The hegmonia mentioned by Rabban Shimon ben Gamliel refers to a province within a larger country. The Gemara tells of a city called Asisiyot that was divided between two hegmoniyot, creating a situation whereby people could not travel between the two sides of the city easily.
The boundaries of the land of Israel have changed many times over the years. Even when the Romans ruled the entire land of Israel, the land was divided between hegmoniyot that were overseen by Roman officials, who established different laws and rules that applied only within their areas of influence. At one point, Israel was divided into three parts: Palestina Prima, Palestina Secunda and Palestina Tertia. A personal disagreement between the rulers of these hegmoniyot could shut down movement between them.
Our Gemara continues the discussion of the need for a messenger who travels from another country to the land of Israel to deliver a divorce to attest that it was written and signed in his presence. The story is related that when a man named bar Hadaya was asked to deliver a get, Rabbi Ahai who was the memunah a-gitay – the individual in charge of divorces – instructed him to pay close attention as each and every letter of the get was written so that he would be able to testify at the time of delivery. When he asked Rabbi Ammi and Rabbi Assi about this, they told him that he was not obligated to do so, and, in fact, that he should not do it even as a stringency she-lo le-hozi la’az al gittin ha-rishonim – lest people question whether earlier gittin that were not written this way are valid.
Several of the commentaries ask whether the idea of she-lo le-hozi la’az al gittin ha-rishonim limits our ability to add any clarifications or other changes when writing a get lest doing so casts aspersions on earlier divorces. Given the fact that Rabbenu Tam and other rishonim did make such changes, this seems most unlikely. One answer offered is that the very requirement of having the messenger attest to the validity of the get is itself a stringency, so nothing should be added to it. The Rama suggests that we distinguish between situations where we are clarifying something that is unclear, which is permissible, and simply adding additional stringencies, which would be forbidden.
The concept of a memunah a-gitay stems from the fact that writing a get involves many specific details with regard to which much care must be taken, since an error that appears to be small may very well disqualify the get. Given the gravity of issues of marriage and divorce, together with the severity of a situation of a woman remarrying based on an invalid get, in organized communities a specific individual was appointed who specialized in such matters. This remained the case throughout the generations, where only special batei din dealt with issues of divorce.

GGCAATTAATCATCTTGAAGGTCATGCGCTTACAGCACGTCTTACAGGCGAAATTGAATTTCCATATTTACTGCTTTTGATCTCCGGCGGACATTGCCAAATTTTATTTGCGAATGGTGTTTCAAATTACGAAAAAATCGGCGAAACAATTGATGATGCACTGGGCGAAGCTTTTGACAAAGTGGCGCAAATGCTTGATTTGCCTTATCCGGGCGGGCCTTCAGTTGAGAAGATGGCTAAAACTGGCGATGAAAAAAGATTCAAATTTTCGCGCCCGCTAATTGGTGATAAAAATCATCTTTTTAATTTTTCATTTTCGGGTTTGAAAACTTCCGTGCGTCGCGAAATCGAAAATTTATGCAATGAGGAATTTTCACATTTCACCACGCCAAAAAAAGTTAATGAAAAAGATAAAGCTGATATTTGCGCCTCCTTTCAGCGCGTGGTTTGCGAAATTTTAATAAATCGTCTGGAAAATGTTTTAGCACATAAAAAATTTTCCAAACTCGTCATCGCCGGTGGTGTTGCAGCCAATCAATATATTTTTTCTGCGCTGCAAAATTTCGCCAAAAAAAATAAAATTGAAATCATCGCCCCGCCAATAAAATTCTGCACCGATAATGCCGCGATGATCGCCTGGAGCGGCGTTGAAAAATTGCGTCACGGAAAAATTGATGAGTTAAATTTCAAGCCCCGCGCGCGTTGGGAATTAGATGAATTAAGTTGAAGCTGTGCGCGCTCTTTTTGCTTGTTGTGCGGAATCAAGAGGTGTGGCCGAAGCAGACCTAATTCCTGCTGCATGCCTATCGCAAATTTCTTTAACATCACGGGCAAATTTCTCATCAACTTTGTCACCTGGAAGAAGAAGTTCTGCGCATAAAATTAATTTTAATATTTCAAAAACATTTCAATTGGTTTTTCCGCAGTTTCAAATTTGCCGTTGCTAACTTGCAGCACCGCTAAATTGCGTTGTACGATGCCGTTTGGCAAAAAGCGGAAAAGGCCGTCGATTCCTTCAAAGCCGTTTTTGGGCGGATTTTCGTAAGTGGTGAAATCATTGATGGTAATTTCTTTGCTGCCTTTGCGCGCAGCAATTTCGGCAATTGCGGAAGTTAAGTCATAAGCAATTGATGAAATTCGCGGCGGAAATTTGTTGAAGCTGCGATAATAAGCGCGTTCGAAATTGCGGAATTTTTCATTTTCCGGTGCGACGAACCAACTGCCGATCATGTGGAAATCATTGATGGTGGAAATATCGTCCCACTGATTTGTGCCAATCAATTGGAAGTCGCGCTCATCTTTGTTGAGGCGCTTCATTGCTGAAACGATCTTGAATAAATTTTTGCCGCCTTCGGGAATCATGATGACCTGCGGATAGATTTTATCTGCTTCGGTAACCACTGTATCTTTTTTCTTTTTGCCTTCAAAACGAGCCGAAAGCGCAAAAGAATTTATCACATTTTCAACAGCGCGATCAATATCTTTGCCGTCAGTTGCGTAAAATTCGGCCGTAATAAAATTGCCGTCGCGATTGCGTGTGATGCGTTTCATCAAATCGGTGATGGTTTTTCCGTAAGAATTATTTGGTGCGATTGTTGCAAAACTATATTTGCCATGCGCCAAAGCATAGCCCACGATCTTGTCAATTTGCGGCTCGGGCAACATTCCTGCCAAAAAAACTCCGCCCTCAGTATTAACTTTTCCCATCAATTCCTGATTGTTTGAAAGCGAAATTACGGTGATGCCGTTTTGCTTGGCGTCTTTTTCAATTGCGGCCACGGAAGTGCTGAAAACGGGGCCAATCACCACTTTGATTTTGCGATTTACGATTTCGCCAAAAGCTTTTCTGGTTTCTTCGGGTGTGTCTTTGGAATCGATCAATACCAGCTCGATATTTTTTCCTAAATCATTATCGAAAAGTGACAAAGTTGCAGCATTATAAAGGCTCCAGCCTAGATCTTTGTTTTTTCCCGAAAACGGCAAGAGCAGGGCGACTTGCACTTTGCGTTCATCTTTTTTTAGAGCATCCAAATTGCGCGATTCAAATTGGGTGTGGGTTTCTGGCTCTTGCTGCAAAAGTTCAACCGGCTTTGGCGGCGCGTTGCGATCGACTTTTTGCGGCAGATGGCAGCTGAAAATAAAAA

Rabbi Evyatar in Israel sent a message to Rav Chisda in Bavel, telling him that gittin sent from Bavel to Israel do not require the messenger to attest that the get was written and signed in his presence. The Gemara‘s first suggestion in explaining this ruling is that Rabbi Evyatar must agree with Rabbah (see daf, or page, 3) and believe that the potential problem is that the court where the get was written may not know how to write the get properly. Since the Babylonian Jewish community was knowledgeable, this would not be a problem. In response, the Gemara points out that even Rabbah accepts Rava‘s concern that in places far away from one another we fear that no witnesses will be available to verify the signatures on the get (see daf 4). Finally, the Gemara explains this is not an issue because of the large number of people who travel from Bavel to Eretz Yisrael.
From many sources it appears that during the early part of the period of the amoraim there was a large movement of people who moved from Babylonia to Israel. Most of Rabbi Yochanan‘s students in Israel were originally from Bavel, and we find many other Babylonian students and sages in Israel, as well. We cannot be certain of what the impetus was for this migration, although it is likely that the growth and development of the yeshiva headed by Rabbi Yochanan – the acknowledged leader among the sages at that time – played some role in it. Although there was no violence against Jews in Israel during this period, it was, nevertheless, a period of high taxes and political unrest throughout the Roman Empire. Therefore, it was difficult for people who moved there from Bavel to find means of support for themselves, and even more difficult to support their families left behind in Babylonia. Since the tradition in Bavel – as opposed to Israel – was for men to get married at a young age and continue to learn Torah afterwards, those students who chose to move to Israel were perceived by many sages as having abandoned their wives and children, a decision for which those sages criticized them.
In addition to his monumental translation and commentary on the Talmud, Rabbi Steinsaltz has authored dozens of books and hundreds of articles on a variety of topics, both Jewish and secular. For more information about Rabbi Steinsaltz’s groundbreaking work in Jewish education, visit www.steinsaltz.org or contact the Aleph Society at 212-840-1166.
The words of this author reflect his/her own opinions and do not necessarily represent the official position of the Orthodox Union.